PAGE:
The premise of this movie may sound absurd and far-fetched, but it is actually based on a true story. There really is a group of friends who are able to stay in each other’s life by playing a very extreme version of tag one month out of the year. Personally, I find the concept very touching.

One of the things that this movie does really well is it owns up to how ridiculous it is. It does this through slow motion shots and narration when they’re in the middle of the game and about to tag someone. The element of being self-aware, and the knowledge that this is based on a true story makes this movie that much funnier.

The acting in this movie was absolutely amazing, which is not surprising considering the star studded cast it features. These actors are what really drive this movie home and make it as funny as it is. From their chemistry and the way they interact, to their impeccable comedic timing they are what make this movie.

Tag could have very easily been stupid and cringy, but it wasn’t. It owned up to the absurdity of its premise and had some amazing actors who had me laughing the whole movie. This is one of those movies that is so ridiculous that it works. It also has the underlying story of friendship that makes you want to keep watching even if just to see that unfold.


My Rating: 84%

Acting: 3.5/4

Cinematography: 2.8/4

Story: 3.5/4

Enjoyability: 3.7/4

 

‘Alex Strangelove’ Tells a Touching Coming Out Story

By Julia Wilson, Edited by Olivia Norwood

Happy Pride Month everyone! This month we have seen an outpouring of celebration and support for the LGBTQ community and it seems Netflix has joined in with its release of Alex Strangelove.
Alex Strangelove follows the sexually confused high school senior Alex Truelove (Daniel Doheny). Alex has been with his girlfriend and best friend Claire (Madeline Weinstein) for a while and after the prodding of his friends he decides to rent a hotel room and finally lose his virginity to her.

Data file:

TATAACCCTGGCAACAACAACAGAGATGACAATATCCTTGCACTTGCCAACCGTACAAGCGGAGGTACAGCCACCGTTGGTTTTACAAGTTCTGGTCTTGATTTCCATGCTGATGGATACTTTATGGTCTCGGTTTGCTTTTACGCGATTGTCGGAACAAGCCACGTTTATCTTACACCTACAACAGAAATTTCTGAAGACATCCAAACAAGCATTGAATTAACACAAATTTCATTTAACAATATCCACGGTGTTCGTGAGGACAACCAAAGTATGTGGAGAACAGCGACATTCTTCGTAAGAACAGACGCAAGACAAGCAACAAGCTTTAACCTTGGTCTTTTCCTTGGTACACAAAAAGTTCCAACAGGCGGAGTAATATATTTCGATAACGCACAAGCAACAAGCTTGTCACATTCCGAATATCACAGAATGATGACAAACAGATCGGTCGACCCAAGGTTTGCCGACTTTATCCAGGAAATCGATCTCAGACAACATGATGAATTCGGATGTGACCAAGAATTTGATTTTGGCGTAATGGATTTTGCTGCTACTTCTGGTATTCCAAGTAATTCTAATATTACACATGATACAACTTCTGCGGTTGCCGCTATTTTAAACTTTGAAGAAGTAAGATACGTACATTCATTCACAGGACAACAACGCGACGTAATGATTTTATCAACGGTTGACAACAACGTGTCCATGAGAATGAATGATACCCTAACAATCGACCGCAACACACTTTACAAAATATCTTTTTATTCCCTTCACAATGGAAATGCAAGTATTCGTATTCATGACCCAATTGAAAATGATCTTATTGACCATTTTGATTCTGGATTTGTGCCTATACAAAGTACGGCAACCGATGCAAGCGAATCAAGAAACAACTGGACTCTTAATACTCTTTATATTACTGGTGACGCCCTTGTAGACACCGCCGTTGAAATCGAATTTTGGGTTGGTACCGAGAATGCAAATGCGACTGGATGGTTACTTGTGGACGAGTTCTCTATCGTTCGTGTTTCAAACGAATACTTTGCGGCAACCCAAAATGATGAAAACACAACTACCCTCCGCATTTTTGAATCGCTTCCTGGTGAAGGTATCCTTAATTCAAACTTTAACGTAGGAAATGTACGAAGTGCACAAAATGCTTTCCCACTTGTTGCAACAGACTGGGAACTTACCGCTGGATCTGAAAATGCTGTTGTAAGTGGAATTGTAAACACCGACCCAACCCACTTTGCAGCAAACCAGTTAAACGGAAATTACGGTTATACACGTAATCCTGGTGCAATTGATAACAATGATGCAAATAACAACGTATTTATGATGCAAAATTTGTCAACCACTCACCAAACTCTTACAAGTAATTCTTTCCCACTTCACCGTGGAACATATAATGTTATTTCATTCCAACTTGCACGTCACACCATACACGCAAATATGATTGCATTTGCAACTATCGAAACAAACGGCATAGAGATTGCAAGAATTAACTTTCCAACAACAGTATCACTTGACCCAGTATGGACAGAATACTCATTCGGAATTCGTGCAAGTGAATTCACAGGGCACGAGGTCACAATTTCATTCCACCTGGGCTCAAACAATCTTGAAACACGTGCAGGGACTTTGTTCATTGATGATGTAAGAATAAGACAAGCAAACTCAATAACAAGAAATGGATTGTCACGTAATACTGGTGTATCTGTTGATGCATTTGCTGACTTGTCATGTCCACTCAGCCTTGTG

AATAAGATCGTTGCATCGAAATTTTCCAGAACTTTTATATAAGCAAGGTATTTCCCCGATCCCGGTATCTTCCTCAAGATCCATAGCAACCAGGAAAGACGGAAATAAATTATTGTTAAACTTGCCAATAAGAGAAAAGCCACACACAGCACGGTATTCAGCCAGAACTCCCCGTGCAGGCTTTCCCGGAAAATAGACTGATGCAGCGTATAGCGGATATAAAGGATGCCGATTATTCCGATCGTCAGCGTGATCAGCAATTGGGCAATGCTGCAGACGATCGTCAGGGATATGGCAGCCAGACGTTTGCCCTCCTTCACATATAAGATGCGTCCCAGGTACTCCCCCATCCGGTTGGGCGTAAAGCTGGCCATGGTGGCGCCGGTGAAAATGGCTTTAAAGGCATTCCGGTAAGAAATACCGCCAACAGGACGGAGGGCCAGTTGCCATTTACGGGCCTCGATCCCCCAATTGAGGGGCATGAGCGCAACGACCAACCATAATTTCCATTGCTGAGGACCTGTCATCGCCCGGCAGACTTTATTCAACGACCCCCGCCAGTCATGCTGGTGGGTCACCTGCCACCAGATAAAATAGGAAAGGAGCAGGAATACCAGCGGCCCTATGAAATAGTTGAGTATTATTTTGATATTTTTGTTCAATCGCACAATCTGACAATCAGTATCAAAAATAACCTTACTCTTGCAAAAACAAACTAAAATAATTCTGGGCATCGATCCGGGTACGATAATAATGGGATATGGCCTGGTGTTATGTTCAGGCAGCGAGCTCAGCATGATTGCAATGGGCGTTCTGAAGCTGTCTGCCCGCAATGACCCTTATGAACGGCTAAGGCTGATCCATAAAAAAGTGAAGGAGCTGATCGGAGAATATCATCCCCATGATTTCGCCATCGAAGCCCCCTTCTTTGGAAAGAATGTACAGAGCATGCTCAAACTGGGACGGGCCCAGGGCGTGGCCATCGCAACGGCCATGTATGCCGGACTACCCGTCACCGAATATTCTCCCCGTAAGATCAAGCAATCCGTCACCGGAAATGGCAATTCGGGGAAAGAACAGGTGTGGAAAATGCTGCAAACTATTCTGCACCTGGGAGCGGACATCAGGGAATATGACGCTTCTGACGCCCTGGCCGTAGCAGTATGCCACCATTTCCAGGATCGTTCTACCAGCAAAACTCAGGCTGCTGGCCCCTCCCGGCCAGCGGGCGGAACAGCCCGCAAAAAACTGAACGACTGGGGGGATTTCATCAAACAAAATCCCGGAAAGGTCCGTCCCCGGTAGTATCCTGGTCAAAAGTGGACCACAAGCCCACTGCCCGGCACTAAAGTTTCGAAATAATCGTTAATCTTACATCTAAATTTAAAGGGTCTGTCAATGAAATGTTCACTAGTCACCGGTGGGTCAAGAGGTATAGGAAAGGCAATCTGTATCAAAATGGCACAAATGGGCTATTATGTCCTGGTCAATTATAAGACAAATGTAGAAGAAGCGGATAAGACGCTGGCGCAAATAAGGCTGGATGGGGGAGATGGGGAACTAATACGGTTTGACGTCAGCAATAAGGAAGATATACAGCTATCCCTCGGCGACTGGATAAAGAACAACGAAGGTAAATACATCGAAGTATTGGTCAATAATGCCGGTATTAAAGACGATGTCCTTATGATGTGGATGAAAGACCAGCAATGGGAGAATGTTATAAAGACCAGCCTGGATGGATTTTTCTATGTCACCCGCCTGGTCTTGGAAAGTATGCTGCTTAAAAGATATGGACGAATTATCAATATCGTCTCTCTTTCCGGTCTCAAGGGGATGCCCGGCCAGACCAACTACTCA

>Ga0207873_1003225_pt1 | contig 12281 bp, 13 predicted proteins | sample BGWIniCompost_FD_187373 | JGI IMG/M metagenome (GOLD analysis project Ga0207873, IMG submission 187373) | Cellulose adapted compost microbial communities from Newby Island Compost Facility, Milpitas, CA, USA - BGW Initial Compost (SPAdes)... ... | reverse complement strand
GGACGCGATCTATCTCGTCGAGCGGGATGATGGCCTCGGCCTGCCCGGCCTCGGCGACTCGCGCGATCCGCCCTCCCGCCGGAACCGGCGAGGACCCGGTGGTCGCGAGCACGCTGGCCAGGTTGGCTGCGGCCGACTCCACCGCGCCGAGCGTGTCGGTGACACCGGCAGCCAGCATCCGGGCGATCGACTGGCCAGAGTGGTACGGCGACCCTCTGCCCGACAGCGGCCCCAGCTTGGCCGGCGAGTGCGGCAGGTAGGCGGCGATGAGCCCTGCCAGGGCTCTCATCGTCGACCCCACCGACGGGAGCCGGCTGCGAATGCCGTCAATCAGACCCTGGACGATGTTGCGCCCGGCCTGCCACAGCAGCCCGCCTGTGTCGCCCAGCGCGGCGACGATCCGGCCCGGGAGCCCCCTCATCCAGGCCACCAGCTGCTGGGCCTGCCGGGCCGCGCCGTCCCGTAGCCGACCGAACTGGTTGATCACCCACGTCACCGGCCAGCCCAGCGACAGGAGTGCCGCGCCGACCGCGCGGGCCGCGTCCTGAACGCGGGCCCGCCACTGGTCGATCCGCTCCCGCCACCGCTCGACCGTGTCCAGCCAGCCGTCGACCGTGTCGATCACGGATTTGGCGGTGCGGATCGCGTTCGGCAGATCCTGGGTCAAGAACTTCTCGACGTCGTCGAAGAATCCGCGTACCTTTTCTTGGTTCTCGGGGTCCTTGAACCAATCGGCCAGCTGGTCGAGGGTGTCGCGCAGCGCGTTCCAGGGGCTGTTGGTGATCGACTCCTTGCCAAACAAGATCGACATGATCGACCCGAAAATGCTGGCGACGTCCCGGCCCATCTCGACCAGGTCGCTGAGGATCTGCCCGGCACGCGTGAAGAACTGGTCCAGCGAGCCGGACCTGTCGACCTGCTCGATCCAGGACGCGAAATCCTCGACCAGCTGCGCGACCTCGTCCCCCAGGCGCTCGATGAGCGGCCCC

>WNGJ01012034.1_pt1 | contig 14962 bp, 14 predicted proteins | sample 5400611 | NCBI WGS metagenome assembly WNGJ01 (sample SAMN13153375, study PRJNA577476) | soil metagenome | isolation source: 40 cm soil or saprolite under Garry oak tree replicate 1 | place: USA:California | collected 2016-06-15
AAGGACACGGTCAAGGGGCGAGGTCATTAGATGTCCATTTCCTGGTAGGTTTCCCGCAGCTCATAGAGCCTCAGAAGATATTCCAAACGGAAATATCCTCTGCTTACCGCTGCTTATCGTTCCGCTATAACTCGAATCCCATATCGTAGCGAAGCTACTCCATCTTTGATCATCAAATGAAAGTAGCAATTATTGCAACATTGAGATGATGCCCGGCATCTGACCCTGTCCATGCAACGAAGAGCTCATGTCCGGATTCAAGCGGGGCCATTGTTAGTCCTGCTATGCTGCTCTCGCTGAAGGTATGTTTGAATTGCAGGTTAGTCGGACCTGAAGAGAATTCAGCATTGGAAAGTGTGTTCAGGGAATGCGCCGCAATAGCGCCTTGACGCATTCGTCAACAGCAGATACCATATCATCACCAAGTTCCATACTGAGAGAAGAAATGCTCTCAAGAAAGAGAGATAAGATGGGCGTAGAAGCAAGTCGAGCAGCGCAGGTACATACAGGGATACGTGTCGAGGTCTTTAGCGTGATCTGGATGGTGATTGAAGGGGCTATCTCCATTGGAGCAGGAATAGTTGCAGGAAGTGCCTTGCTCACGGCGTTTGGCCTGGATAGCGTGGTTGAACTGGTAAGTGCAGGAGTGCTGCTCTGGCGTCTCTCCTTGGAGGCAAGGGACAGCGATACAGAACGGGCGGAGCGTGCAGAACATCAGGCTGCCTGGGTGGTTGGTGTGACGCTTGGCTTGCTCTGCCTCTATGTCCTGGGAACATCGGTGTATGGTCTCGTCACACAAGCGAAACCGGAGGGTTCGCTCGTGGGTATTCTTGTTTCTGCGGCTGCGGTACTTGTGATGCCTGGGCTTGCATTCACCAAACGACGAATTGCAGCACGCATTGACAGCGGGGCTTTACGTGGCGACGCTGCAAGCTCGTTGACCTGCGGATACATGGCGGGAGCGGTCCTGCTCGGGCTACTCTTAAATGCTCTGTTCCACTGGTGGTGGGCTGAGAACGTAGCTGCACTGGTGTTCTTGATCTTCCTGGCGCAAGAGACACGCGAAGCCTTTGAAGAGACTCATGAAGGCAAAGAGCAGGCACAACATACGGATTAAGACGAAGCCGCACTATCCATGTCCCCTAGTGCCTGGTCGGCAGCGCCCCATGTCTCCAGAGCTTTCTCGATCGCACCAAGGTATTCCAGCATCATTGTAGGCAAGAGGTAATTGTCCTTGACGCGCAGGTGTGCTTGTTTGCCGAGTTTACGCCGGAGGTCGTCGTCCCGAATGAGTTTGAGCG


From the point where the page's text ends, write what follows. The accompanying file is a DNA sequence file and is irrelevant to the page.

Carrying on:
Soon after he makes these plans he meets a guy named Elliot (Antonio Marziale) at a party. As Alex and Elliot and the day he plans to lose his virginity to Claire get closer, Alex begins to question his feelings and his sexuality.

Alex Strangelove is a sweet and intricate coming out story with more layers than your average coming out movie. As the movie progresses, we see that Alex’s struggle with his sexuality stems from not only an inner struggle to admit to himself that he’s gay, but also past experiences with bullying.

This movie is different from other recent coming out movies like Love, Simon in the sense that Alex’s struggle lies mostly within himself and figuring out his sexuality, and less on how people will perceive him.

I really appreciated how this movie focused on the high school kids’ perspectives and didn’t go too much into bringing the adults into the story. I think it contributed to the authentic feel of the movie.

This was a conscious choice by director and writer Craig Johnson who has been trying to get this movie made for ten years, but hasn’t been able to because there wasn’t a big adult role to attach a big name to.

This movie did a lot of things right. It felt authentic and real which really brings you into the story. It could have so easily have fallen into the realm of clichés, but it didn’t. It stayed true to itself and its purpose and gave us an adorable yet, engaging story to watch.


My Rating: 83%

Acting: 3/4

Cinematography: 2.8/4

Story: 3.5/4

Enjoyability: 3.9/4